Editorial Reviews"Rabbi Shifren's unique perspective and his lifelong involvement with the ocean, will make his "surfari" a very special journey into the heart and soul of surfing."
- Shaun Tomson, South Africa, former world surfing champion.
"Surfing Rabbi combines surfing and spirituality--which most surfers already know as fact...Through his adventures, Rabbi Shifren takes you down the path of enlightenment."
- Nat Young, former surfing world champion
"...a man finding his mission. Nachum combines religion and the spiritual meaning of surfing from its roots to the present. I especially liked the stories about Tom Zahn and Mickey Dora!"
- Mike Doyle, legendary waterman, big-wave surfer, author, Morning Glass
"Rabbi Shifren's search for the perfect wave turns into the ultimate journey, a search for one's soul. His thoughts embrace the sea, the earth and his reflections of the times that shaped his quest. Just like the sport he cherishes, his life is about riding the energy of the universe."
- Ira Opper, surf film cinematographer
"Gentiles, Jews, and secular beach rats of all stripe will find adventure here.”
- Scott Hulet, editor, The Surfer’s Journal
“Fascinating…ultimately important…a spiritual autobiography as compelling and original as its author.”
- Michael Medved, film critic, nationally syndicated radio host
“In the spirit of Jack London…an amazing true life story of lifeguarding…and surfing…”
- Arthur C. Verge, Ph.D., Professor of History, El Camino College
“One of the most compelling autobiographies in recent memory, …challenges the foundation of religious outlook…a breathtaking spiritual expedition.”
- Rabbi Aaron Parry, educational director, Jews for Judaism and former spiritual leader, Young Israel of Beverly Hills
Not since "Zen and the Art of Motorcycle Maintenance" have two more unlikely activities been combined into one book title. Surfing Rabbi? If that sounds like an oxymoron to you, then you really should read this book. It's the totally honest personal story of a 1960's Malibu beach rat whose love of surf and sand eventually became a spiritual quest to delve more deeply into the power of his own Jewish roots. Today, he is both a Hasidic rabbi and avid surfer, demonstrating that to be a "religious Jew" does not have to mean withdrawing from the modern world.
I read this book on a cold, snowy, Minnesota Sabbath afternoon, which is about as far away from the ocean as a person can get. I knew nothing about surfing when I opened the book, but soon found myself completely caught up in the story. Here was a man so devoted to surfing, that he drove through a war zone just to get to the beach. Foolhardy or adventurous? I had to find out!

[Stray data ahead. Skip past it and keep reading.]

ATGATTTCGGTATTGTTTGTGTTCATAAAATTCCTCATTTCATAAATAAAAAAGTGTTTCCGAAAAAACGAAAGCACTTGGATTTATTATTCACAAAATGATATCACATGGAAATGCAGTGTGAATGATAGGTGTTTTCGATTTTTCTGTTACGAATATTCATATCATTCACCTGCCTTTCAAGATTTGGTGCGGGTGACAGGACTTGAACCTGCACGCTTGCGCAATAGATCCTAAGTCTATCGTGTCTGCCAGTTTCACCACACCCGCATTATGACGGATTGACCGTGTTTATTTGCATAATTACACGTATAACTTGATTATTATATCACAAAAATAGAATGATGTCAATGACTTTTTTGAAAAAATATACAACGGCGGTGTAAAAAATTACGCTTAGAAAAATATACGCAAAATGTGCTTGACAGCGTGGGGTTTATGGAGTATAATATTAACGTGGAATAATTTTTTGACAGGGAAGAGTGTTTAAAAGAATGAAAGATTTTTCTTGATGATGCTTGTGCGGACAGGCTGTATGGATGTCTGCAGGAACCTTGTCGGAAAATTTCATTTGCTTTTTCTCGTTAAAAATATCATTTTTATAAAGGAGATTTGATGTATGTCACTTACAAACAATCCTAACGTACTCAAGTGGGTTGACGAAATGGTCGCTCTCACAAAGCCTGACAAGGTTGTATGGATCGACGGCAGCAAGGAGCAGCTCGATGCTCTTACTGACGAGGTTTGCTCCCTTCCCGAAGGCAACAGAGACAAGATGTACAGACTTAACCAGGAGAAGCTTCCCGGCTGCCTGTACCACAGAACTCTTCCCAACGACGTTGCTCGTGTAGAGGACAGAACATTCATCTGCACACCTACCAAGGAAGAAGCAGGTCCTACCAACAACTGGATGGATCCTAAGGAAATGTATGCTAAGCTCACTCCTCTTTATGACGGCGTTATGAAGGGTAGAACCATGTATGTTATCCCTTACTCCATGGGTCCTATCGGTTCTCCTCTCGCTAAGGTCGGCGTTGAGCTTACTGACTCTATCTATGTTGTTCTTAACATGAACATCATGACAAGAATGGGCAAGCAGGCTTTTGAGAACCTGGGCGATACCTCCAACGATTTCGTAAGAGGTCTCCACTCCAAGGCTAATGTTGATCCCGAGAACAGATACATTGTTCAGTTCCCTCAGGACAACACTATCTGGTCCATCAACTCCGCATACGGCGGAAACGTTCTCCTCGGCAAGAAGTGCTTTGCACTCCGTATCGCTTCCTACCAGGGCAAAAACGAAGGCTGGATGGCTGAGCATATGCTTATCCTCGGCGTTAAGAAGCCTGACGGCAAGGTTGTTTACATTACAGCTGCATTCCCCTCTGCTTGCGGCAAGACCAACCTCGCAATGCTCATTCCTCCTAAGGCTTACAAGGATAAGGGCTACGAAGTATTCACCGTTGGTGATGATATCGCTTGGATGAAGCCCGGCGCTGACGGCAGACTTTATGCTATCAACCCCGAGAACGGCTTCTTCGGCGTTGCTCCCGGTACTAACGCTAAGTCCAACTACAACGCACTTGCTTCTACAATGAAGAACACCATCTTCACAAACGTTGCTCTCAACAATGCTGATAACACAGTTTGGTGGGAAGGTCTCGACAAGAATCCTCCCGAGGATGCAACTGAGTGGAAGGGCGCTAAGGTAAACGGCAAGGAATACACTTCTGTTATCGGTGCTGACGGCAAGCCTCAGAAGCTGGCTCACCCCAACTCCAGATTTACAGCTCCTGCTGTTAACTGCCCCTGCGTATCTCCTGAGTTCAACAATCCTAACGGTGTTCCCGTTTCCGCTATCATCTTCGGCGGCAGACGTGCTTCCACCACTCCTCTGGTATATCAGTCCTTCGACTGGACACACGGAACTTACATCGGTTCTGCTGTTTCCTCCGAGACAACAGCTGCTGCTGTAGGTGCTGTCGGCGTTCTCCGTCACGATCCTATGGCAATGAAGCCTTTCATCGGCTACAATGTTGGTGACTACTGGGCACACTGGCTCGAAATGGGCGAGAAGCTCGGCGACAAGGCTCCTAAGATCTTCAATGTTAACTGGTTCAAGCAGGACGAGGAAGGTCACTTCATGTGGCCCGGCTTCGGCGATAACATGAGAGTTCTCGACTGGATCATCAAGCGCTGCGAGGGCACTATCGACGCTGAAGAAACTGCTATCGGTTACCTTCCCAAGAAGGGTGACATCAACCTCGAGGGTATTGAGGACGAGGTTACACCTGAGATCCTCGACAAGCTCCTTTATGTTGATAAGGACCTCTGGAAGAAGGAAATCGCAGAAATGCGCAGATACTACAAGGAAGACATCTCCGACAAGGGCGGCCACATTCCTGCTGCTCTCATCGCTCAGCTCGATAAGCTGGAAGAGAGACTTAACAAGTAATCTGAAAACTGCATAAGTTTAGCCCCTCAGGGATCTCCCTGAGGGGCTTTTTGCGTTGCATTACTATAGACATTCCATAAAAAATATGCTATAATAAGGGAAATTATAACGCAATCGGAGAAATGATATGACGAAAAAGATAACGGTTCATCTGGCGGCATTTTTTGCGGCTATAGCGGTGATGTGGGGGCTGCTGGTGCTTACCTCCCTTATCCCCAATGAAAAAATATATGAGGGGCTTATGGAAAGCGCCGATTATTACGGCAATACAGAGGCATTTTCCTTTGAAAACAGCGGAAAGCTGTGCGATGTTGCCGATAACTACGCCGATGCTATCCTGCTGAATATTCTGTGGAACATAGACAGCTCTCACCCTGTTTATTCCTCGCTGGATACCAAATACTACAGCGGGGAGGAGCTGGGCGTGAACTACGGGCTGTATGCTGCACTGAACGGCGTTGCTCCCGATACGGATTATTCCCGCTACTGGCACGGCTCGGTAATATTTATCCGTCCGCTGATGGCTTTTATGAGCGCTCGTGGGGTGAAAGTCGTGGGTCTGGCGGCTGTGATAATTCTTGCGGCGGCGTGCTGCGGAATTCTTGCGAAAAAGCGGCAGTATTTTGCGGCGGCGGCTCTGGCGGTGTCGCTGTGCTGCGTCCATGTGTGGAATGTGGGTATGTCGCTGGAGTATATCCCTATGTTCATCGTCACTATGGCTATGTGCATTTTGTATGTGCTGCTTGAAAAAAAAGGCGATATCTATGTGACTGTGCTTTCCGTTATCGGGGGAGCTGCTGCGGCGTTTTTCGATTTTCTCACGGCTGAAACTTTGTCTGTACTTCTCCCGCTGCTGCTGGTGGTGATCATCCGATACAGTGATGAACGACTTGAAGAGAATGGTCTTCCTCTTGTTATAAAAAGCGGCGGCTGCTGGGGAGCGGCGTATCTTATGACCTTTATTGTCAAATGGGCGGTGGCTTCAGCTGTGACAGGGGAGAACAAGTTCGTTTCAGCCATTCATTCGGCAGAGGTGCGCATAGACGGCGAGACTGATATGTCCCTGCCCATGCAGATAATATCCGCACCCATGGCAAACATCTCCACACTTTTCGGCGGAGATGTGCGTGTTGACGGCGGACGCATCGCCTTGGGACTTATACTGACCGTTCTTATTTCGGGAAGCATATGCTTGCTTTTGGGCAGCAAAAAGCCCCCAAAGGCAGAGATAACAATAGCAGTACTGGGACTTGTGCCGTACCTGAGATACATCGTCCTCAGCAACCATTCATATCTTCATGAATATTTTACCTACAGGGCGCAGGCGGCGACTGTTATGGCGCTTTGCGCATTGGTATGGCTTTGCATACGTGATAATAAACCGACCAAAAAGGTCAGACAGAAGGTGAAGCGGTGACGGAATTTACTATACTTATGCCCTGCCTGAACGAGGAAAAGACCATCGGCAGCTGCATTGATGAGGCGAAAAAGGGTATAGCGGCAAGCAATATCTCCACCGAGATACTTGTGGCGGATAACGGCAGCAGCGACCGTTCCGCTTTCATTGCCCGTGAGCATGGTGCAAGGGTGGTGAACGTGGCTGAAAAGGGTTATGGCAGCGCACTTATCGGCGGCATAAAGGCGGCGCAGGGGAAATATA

Rabbi Shifrin writes in a clear, personal style, so that even a landlubber like me can easily picture the beaches and surfer culture that he describes. Not that every scene comes out of "Endless Summer." Shifrin's first attempt to catch a wave at Malibu was a dangerous disaster that knocked his fantasies down to earth -- but also spurred him on to master this most challenging of sports. He became an expert surfer, lifeguard, and triathelete, so totally focused on riding the waves that he had little time for anything else in his life. Still, something was missing. The quest to fill that void eventually led him back to his Jewish roots and on to rabbinic ordination, where he learned that Judaism, like the ocean, is deep beyond imagining.
Today, Shifrin uses surfing as a form of youth outreach, and is known worldwide as "The Surfing Rabbi." His life, in the words of surf film producer Ira Opper, is about "riding the energy of the universe." Gentiles and Jews alike will find inspiration in this fascinating story.
- Rabbi Yonassan Gershoml
Just a quick note of congratulations to Norm on his book. To consistently marry the challenge of surfing with the challenge of his religion represents a fascinating combination of stoke and faith that I've rarely seen, if ever, in my 35 years of riding waves.
As a founder of both the Surfrider Foundation and the Groundswell Society, I have always felt that surfing has to be something more than self-gratification, or else it becomes an obsessive pasttime that has no worth to anyone. Norm has been able to draw parallels between the world of riding waves with his religion that holds up under the scrutiny of long time surfers as well as Orthodox Jews. Now that Norm has put it all in a book, his efforts, along with his Surf and Soul Magazine, have actually enriched my perspectives on surfing and what's it is worth.
- Glenn Henning